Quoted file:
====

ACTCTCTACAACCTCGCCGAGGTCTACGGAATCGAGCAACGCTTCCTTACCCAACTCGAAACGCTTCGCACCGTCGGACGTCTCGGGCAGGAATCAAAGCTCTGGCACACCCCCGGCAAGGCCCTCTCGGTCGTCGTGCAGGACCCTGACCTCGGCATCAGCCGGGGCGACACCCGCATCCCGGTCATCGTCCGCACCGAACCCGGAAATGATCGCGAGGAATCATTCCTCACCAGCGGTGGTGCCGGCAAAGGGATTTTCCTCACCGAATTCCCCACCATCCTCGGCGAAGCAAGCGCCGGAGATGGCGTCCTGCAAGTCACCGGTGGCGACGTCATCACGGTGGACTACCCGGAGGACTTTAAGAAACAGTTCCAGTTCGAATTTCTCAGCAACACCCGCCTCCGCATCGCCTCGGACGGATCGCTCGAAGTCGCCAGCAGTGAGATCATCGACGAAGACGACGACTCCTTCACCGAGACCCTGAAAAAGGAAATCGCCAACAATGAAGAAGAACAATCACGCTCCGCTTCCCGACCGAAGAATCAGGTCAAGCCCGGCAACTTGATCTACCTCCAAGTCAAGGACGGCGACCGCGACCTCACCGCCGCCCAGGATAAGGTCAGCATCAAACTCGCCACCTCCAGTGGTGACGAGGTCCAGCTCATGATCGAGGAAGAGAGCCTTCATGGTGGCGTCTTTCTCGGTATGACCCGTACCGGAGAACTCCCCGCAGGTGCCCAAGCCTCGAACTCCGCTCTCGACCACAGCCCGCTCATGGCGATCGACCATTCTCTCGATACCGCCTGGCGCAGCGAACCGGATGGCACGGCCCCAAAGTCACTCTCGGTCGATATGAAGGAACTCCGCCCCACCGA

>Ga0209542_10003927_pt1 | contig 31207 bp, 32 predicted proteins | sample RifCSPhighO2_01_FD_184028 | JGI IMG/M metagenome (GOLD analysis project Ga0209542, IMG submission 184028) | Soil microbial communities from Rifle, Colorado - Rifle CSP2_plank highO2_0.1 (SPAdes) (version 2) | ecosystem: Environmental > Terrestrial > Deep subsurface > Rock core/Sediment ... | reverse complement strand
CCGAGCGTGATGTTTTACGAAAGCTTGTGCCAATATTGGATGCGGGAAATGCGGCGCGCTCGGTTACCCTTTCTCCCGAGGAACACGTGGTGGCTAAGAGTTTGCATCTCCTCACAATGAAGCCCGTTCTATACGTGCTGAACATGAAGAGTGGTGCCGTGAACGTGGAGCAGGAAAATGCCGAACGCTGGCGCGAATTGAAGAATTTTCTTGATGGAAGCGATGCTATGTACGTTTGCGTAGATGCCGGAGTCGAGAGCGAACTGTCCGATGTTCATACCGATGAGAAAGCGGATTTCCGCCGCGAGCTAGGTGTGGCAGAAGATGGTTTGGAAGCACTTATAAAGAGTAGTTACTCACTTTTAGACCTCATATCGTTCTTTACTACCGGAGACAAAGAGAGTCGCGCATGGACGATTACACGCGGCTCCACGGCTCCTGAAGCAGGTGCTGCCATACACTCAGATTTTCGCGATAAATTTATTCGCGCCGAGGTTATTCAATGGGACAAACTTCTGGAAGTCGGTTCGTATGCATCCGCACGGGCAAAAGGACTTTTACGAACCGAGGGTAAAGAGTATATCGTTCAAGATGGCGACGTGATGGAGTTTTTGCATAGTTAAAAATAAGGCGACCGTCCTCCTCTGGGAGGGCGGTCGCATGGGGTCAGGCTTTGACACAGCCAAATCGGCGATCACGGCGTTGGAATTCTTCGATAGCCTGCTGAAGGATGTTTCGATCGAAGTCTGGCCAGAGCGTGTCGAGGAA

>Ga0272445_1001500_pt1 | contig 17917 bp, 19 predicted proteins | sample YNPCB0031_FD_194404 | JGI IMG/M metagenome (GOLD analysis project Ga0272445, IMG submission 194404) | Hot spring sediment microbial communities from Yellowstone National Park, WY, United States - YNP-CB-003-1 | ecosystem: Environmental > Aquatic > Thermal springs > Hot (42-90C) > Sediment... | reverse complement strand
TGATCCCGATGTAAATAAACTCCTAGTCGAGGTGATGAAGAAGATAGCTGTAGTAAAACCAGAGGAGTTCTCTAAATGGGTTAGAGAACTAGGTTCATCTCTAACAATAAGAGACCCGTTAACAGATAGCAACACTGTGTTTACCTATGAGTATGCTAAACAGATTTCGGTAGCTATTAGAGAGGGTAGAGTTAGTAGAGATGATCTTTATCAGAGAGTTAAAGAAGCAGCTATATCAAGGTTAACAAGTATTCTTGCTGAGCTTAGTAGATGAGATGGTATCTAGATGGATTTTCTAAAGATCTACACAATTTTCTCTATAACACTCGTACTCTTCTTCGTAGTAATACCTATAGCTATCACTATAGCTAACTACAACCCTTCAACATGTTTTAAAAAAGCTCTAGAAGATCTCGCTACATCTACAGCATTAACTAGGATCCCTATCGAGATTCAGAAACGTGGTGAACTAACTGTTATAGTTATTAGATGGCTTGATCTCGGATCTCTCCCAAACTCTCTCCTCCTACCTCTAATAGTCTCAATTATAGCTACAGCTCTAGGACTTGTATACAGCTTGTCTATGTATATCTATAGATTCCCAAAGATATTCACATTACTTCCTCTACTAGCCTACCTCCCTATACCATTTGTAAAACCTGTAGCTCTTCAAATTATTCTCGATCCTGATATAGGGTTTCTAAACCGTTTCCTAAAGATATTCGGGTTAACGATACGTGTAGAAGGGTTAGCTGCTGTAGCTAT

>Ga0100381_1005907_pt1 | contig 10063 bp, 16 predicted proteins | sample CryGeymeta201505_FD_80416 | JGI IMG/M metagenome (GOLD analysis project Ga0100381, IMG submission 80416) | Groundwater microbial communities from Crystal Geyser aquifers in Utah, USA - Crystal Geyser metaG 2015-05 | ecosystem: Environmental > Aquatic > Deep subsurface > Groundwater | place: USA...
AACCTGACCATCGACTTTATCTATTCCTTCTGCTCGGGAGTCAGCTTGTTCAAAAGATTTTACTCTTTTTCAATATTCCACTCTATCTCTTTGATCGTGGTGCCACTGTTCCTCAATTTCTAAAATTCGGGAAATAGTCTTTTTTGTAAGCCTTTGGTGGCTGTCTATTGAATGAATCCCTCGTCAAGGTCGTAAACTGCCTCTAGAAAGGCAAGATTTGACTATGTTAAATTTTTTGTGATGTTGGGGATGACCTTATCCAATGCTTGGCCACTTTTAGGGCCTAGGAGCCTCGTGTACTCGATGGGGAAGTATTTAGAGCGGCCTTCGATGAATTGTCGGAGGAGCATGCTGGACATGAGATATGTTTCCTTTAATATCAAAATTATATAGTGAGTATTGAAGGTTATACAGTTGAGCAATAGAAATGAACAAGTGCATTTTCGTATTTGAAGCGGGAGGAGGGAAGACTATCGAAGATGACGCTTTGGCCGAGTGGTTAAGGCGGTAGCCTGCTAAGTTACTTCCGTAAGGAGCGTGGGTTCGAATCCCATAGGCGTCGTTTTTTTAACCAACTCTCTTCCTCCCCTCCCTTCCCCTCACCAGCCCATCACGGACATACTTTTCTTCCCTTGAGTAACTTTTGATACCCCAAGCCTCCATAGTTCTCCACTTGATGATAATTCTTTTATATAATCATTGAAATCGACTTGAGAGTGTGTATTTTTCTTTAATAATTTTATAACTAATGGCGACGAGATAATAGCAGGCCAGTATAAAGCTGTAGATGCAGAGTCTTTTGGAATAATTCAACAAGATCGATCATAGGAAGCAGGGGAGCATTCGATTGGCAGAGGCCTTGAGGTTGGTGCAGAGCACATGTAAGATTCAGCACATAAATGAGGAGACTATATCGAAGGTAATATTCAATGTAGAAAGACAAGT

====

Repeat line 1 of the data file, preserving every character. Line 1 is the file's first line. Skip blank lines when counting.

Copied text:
ACTCTCTACAACCTCGCCGAGGTCTACGGAATCGAGCAACGCTTCCTTACCCAACTCGAAACGCTTCGCACCGTCGGACGTCTCGGGCAGGAATCAAAGCTCTGGCACACCCCCGGCAAGGCCCTCTCGGTCGTCGTGCAGGACCCTGACCTCGGCATCAGCCGGGGCGACACCCGCATCCCGGTCATCGTCCGCACCGAACCCGGAAATGATCGCGAGGAATCATTCCTCACCAGCGGTGGTGCCGGCAAAGGGATTTTCCTCACCGAATTCCCCACCATCCTCGGCGAAGCAAGCGCCGGAGATGGCGTCCTGCAAGTCACCGGTGGCGACGTCATCACGGTGGACTACCCGGAGGACTTTAAGAAACAGTTCCAGTTCGAATTTCTCAGCAACACCCGCCTCCGCATCGCCTCGGACGGATCGCTCGAAGTCGCCAGCAGTGAGATCATCGACGAAGACGACGACTCCTTCACCGAGACCCTGAAAAAGGAAATCGCCAACAATGAAGAAGAACAATCACGCTCCGCTTCCCGACCGAAGAATCAGGTCAAGCCCGGCAACTTGATCTACCTCCAAGTCAAGGACGGCGACCGCGACCTCACCGCCGCCCAGGATAAGGTCAGCATCAAACTCGCCACCTCCAGTGGTGACGAGGTCCAGCTCATGATCGAGGAAGAGAGCCTTCATGGTGGCGTCTTTCTCGGTATGACCCGTACCGGAGAACTCCCCGCAGGTGCCCAAGCCTCGAACTCCGCTCTCGACCACAGCCCGCTCATGGCGATCGACCATTCTCTCGATACCGCCTGGCGCAGCGAACCGGATGGCACGGCCCCAAAGTCACTCTCGGTCGATATGAAGGAACTCCGCCCCACCGA